The ACLU is representing a same-sex couple who could have adopted through any number of agencies which do not require prospective parents to be a married mother and father. Targeting St. Vincent’s is perhaps part of a strategic challenge to a Michigan law passed three years ago that specifically allows faith-based adoption agencies to place children only in families with a married mother and father. The impetus for passing this law was what had happened in Massachusetts: After the state made it illegal to only place children with traditionally married couples, Catholic adoption services across the state closed their doors.

Afraid of losing the important contributions of faith-based agencies and their unsurpassed ability to find homes for the hardest-to-place children, Michigan, Texas and several other states have passed laws allowing these agencies to stay open without compromising their religious principles.

In Michigan, faith-inspired adoption agencies like St. Vincent’s are extremely successful in matching older children, those with special needs, and sibling groups with loving families. Their standards are strict, as the children in their care are especially in need of love and stability. Even with their strict standards, or perhaps because of them, St. Vincent’s was able to place more foster children than seven out of eight other agencies in the area. They also provide the families with ongoing support and invaluable services that are hard to obtain elsewhere.

But none of this makes any difference to the ACLU. They want St. Vincent’s and other Christian and Catholic agencies out of the adoption business altogether, never mind that the result would be fewer opportunities for happiness for the children who need it most.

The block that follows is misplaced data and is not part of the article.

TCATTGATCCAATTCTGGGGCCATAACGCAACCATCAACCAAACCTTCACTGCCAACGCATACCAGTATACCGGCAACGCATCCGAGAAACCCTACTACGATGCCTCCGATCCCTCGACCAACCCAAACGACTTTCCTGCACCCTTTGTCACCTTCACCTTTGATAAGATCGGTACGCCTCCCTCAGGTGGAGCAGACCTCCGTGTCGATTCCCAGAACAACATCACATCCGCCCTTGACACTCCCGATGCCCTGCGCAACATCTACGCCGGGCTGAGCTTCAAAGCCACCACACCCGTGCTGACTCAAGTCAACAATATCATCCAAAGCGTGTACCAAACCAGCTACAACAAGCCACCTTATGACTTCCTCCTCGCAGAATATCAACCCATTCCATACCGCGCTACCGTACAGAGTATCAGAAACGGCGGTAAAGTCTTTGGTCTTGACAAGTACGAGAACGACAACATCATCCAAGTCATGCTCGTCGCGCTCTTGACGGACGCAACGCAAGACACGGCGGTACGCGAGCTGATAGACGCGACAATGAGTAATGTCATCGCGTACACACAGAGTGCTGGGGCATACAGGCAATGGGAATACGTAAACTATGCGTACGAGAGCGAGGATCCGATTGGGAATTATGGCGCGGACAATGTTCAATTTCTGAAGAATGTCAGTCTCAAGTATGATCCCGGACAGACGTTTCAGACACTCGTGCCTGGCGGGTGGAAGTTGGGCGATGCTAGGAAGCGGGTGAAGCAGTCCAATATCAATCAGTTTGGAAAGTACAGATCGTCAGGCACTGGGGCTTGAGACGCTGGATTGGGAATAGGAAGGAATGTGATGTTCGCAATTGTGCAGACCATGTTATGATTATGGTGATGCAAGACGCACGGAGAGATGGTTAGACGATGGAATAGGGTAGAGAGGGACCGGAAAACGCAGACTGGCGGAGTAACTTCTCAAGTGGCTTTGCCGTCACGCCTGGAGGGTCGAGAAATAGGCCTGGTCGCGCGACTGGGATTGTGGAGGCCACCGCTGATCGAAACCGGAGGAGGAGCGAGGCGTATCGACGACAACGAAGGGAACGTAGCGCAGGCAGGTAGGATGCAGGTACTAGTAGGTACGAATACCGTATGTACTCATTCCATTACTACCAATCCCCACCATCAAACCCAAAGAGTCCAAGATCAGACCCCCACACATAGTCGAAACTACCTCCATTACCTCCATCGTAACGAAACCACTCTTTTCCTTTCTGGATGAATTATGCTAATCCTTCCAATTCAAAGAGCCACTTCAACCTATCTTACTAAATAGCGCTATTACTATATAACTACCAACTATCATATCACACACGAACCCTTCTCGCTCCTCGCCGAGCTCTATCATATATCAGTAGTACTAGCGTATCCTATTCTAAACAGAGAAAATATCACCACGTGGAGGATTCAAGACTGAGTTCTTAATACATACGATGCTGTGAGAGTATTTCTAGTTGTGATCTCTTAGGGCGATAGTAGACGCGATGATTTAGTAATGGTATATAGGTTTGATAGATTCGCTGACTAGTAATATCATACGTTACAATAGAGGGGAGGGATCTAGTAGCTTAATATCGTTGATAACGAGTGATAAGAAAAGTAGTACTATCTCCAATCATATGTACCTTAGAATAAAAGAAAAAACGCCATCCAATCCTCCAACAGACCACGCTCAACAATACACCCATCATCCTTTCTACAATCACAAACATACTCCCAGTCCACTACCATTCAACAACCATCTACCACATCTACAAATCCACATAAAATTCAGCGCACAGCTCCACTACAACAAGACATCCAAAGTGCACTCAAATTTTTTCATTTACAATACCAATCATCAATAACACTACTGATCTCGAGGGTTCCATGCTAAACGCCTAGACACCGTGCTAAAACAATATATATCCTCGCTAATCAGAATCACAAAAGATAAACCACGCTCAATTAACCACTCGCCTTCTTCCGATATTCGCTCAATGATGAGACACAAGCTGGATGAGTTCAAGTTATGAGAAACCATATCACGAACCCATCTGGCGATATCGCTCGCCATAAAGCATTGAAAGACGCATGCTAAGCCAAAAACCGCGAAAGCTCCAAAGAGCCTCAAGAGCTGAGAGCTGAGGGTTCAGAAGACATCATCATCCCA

Clearly, the ACLU is looking at this issue strictly through the lens of adult feelings, blinded to the needs of children. Although same-sex couples might be turned down by an agency like St. Vincent’s, they have plenty of other options. Only about 30 percent of the agencies in the state are Christian or Catholic anyway, and when agencies like St. Vincent’s find themselves unable to offer their services to a same-sex couple, they are required by Michigan law to refer them to an agency that will. These couples won’t be discouraged from adopting; but the children served by agencies like St. Vincent’s, on the other hand, have far fewer options and much more at stake.

Having gone through the process of adoption with a daughter who is the joy of our family, it is hard for me to understand why the ACLU or anyone else would deliberately target the very people and agencies who are responsible for so much happiness in the lives of the children they place and the parents who bring them home.